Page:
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CONTENTS

  1. Régis Debray: Socialism: A Life-Cycle The ecosystem of socialism, seen through the material forms in which its principles were transmitted—books, newspapers, manifestos—and the parties, movements, schools and men who were its bearers. From Babeuf to Marx to Mao, the passage of printed ideas, and their inundation by images in the age of the spectacle.
  2. Alexander Cockburn: Whatever happened to the Anti-War Movement? Neither rising domestic opposition to the Iraq war, nor discussions of withdrawal in Congress, can be ascribed to pressure from mass mobilizations against the occupation. Alexander Cockburn investigates the disappearance of the anti-war movement: co-opted by the Democrats, captive to the logic of the War on Terror.
  3. Richard Walker, Daniel Buck: The Chinese Road The PRC’s breakneck transition to capitalism seen through the prism of 19th-century Europe and America, as its cities rehearse the processes analysed by Marx: commodification of land and labour, formation of markets and capitalist elites. What lessons might the West’s past hold for China’s future?
  4. Göran Therborn: Transcaucasian Triptych The dramatic trajectories of Tbilisi, Baku and Yerevan, and differing roles in the present. Göran Therborn tracks the fortunes of Georgia’s capital, seat of monarchs and Mensheviks, through alterations in its physical fabric, setting these alongside the metamorphoses of its Caucasian counterparts.
  5. Hayden White: Against Historical Realism Within the epic sweep of Tolstoy’s War and Peace, Hayden White argues, three genres are braided together: historical, novelistic and philosophical. If the former two—and the battles, loves and deaths they recount—continue the line of European realism, in the third Tolstoy presents history as a force beyond human control, in a bid to dismantle ideologies of progress.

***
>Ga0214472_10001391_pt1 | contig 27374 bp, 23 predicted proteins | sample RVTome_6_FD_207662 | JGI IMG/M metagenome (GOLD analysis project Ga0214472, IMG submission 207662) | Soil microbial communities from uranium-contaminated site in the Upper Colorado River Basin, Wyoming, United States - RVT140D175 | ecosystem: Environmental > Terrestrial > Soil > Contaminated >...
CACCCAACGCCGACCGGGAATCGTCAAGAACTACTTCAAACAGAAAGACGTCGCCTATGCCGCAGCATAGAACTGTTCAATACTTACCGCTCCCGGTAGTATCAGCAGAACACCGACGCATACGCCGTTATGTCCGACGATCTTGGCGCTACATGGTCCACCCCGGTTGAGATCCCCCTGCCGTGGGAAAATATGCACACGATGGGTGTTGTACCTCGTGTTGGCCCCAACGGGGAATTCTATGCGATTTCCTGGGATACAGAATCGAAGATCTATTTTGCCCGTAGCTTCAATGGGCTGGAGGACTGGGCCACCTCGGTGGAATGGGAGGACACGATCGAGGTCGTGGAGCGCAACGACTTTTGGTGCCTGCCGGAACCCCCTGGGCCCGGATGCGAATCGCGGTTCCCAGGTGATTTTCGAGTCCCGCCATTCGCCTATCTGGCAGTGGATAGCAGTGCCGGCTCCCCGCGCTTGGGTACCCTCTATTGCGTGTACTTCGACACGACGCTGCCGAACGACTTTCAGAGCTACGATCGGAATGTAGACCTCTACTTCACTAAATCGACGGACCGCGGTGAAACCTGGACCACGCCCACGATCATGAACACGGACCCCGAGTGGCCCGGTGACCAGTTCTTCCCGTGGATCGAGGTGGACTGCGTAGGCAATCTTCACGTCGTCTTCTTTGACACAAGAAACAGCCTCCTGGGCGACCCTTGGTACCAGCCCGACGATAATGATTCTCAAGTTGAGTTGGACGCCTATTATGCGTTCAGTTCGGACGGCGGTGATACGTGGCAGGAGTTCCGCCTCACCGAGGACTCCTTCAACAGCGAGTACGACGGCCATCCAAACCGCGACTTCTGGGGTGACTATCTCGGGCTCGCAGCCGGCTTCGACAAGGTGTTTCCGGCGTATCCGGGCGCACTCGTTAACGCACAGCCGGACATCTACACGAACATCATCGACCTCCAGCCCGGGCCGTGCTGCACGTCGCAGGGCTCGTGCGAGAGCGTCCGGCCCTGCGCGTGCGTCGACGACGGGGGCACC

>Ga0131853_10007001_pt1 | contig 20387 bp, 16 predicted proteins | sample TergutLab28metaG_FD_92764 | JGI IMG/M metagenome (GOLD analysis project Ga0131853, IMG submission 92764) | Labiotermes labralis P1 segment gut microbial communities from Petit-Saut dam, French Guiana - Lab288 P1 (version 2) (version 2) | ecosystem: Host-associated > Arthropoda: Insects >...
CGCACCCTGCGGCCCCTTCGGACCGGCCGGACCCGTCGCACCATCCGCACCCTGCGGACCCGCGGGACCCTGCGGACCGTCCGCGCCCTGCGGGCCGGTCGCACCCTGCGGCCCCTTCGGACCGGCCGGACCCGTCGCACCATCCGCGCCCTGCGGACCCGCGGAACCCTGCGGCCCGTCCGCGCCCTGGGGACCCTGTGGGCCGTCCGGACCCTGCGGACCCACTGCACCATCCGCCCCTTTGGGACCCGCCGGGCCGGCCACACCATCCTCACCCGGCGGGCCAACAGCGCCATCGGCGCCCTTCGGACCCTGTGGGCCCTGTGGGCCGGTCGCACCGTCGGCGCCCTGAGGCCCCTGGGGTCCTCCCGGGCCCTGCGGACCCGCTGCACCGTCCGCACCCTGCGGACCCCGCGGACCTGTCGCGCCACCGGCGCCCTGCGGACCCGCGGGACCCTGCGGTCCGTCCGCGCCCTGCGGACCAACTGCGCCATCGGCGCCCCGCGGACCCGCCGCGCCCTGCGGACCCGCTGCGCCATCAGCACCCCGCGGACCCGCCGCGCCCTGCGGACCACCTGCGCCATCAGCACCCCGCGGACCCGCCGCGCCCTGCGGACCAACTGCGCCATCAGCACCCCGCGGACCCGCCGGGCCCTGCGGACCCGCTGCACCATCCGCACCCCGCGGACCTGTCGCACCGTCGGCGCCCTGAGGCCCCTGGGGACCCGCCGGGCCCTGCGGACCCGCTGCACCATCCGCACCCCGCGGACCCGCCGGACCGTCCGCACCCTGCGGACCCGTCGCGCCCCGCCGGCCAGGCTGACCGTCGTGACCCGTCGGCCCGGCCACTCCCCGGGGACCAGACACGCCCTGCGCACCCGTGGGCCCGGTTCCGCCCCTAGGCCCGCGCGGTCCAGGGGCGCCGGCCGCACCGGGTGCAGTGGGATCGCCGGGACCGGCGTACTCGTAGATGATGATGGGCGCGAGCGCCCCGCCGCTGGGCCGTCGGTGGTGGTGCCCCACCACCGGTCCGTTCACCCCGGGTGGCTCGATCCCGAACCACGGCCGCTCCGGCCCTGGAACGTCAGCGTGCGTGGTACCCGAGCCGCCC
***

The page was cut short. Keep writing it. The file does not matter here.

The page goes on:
6. Robert Wade: A New Global Financial Architecture? As the world economy shows growing signs of vulnerability, what mechanisms exist for averting repeats of the Asian or Mexican crises? Banking and regulatory regimes as instruments of standardization, pulling national economies into Anglo-American orbits.

BOOK REVIEWS

  1. Alistair Hennessy on J H Elliott, Empires of the Atlantic World, 1492–1830. Conquistadors and indigenous peoples, colonists and slaves populate a continental canvas, in a magisterial comparison of British and Spanish imperialism in the Americas.
  2. Robert Pollin on Andrew Glyn, Capitalism Unleashed. What have been the outcomes of neoliberalism in the advanced capitalist countries, and what possibilities exist for checking its momentum?.
  3. Marcus Verhagen on Liam Gillick, Proxemics. Writings of a graphomaniac artist, with bearings drawn from ‘relational aesthetics’ and a postdated modernism.

Articles:

  1. Alexander Cockburn,
    ‘Anti-War Inertia’ Neither rising domestic opposition to the Iraq war, nor discussions of withdrawal in Congress, can be ascribed to pressure from mass mobilizations against the occupation. Alexander Cockburn investigates the disappearance of the anti-war movement: co-opted by the Democrats, captive to the logic of the War on Terror.
  2. Malcolm Bull,
    ‘Vectors of the